Need a part half way across the country or on the other side of the globe? In the past your only option was probably to make the part and ship it. Or perhaps find a local contract manufacturer, send them the design and manufacturing information, and have them make it for you. In the future, of course, you will simply make it and “beam” it to them using your transport (a la Star Trek - thank you, Scotty).
But is there another way that might work for you in the near term? What if you were able to send the manufacturing instructions electronically and the part produces itself? That might be feasible for some milled products if you could guarantee the right metal blank to start from. Of course not many people would trust your CNC code without some inspection first, after all it’s their equipment on the line if a head crashes! But what about 3D printing?
3D printing offers some exciting new ways to make manufacturing location-independent. Given the right feedstock and 3D printer, you can “beam” your part anywhere in the world, even to a remote site like an arctic research lab, a mine. or other foreign location. But is it feasible? The short answer is a long answer, but the direction is promising. Today this can work for some parts that are purely 3D printed. For others, there are still finishing operations required after the part is printed, such as milling a surface.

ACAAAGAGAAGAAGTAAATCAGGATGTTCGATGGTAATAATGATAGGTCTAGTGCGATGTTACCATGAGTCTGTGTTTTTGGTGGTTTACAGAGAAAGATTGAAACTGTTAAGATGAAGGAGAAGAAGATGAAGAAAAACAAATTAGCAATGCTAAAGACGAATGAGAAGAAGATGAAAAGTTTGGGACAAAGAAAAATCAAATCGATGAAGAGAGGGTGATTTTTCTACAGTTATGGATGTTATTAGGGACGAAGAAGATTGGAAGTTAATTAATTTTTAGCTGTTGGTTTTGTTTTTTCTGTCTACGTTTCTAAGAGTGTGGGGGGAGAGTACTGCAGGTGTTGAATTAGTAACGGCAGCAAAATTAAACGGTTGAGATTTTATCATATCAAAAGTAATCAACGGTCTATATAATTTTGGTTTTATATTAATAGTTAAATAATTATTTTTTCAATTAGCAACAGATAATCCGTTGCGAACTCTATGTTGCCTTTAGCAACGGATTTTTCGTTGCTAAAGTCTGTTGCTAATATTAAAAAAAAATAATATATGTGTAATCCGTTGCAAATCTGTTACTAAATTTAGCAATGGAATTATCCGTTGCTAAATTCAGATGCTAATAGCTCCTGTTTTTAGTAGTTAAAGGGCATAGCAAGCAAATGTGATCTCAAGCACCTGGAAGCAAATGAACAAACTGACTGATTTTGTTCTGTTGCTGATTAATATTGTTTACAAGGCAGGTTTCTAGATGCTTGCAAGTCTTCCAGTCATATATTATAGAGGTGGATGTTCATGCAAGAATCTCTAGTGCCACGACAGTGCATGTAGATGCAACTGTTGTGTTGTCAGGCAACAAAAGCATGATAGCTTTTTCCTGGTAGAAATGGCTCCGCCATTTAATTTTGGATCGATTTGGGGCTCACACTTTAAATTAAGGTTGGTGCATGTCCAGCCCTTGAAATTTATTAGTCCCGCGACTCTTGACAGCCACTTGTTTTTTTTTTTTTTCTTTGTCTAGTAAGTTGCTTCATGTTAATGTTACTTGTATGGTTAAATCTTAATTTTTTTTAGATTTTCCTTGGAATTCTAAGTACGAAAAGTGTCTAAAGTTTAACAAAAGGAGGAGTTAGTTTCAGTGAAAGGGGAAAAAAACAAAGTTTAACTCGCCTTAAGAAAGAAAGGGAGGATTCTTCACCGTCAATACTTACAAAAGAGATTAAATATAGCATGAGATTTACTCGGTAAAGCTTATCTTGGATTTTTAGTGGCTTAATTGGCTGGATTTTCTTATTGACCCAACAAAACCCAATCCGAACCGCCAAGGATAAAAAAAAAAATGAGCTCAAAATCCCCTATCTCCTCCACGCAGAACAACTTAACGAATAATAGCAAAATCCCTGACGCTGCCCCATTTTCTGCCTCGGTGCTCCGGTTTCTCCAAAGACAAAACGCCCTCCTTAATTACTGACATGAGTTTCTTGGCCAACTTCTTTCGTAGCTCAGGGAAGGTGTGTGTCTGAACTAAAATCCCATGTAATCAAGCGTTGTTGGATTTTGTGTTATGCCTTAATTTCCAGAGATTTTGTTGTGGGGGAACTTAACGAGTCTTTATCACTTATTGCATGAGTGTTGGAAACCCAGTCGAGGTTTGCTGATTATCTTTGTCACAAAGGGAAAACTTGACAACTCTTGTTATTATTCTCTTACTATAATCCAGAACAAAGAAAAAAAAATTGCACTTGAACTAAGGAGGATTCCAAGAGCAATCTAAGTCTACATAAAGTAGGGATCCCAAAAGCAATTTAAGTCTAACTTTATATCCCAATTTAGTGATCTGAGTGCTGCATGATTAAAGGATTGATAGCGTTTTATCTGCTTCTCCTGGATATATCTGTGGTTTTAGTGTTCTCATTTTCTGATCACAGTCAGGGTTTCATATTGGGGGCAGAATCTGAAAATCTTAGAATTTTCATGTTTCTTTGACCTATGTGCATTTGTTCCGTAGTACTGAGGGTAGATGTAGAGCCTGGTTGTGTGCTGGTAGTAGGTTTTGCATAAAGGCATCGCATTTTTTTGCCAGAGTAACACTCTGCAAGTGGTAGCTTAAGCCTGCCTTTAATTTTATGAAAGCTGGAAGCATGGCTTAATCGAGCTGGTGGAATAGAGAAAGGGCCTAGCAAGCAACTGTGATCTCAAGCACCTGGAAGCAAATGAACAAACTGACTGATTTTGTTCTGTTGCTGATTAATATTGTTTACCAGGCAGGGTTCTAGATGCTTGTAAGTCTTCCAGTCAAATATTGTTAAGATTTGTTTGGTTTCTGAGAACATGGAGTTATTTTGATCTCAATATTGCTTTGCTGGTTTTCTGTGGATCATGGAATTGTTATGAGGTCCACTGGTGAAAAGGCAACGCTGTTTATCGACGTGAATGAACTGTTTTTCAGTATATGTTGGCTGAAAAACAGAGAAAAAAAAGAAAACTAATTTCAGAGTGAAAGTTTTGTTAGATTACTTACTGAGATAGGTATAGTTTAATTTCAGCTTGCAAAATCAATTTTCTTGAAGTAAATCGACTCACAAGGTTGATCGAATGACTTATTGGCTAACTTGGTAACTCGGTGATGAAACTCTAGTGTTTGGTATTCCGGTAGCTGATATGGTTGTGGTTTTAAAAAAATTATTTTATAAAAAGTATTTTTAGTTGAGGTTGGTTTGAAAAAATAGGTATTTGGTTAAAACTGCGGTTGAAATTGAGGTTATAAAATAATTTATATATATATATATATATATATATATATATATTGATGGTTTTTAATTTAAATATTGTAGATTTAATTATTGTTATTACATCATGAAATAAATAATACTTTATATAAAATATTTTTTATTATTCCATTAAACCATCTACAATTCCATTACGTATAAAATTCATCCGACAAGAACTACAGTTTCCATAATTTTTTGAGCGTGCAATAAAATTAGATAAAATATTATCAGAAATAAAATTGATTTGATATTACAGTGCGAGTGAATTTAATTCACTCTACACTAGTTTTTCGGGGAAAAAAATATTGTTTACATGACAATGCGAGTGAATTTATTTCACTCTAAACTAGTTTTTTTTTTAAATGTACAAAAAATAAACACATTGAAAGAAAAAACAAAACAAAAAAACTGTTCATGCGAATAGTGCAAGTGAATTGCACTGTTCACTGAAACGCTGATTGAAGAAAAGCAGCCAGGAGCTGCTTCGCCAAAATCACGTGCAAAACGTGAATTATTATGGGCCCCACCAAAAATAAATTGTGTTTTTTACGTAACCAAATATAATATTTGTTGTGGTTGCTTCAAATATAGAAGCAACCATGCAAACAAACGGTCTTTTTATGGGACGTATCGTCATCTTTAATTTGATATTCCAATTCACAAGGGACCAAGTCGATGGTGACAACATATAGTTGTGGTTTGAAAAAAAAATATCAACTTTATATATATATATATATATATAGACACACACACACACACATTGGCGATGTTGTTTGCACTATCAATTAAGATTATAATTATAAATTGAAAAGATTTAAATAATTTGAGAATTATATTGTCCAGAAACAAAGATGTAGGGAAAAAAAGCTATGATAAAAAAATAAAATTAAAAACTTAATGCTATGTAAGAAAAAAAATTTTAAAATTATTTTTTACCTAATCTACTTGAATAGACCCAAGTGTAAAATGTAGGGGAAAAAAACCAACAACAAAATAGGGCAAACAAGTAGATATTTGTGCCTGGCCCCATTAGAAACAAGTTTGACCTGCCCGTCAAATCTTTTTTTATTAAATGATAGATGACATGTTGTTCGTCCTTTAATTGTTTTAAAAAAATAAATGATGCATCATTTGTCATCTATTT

Think of the possibilities. It’s a lot cheaper to stage printers and feedstock than producing parts in advance and storing them where you guess they might be used around the world, right? It’s certainly faster and cheaper to print something than to spend the time and money to ship them all over. And on-demand part creation means that you don’t have to worry about distributed inventory tying up capital or going obsolete. The printer can use the latest design available. Or need a part that is ten revisions back? No problem if you are printing it instead of storing it. And what if I want it customized? Would you mind making a quick design change or altering a finish color? Sure, easy enough.
How far will location-independent, on-demand manufacturing go with 3D Printing? Given the trajectory of the technology, I expect a long way. Now that aerospace companies are printing parts and a car company has 3D printed a vehicle, what’s to stop the trend? In fact, the car manufacturer is planning multiple, modular production cells that rely on 3D Printing and ancillary manufacturing equipment to produce entire automobiles. So beam me a car, Scotty.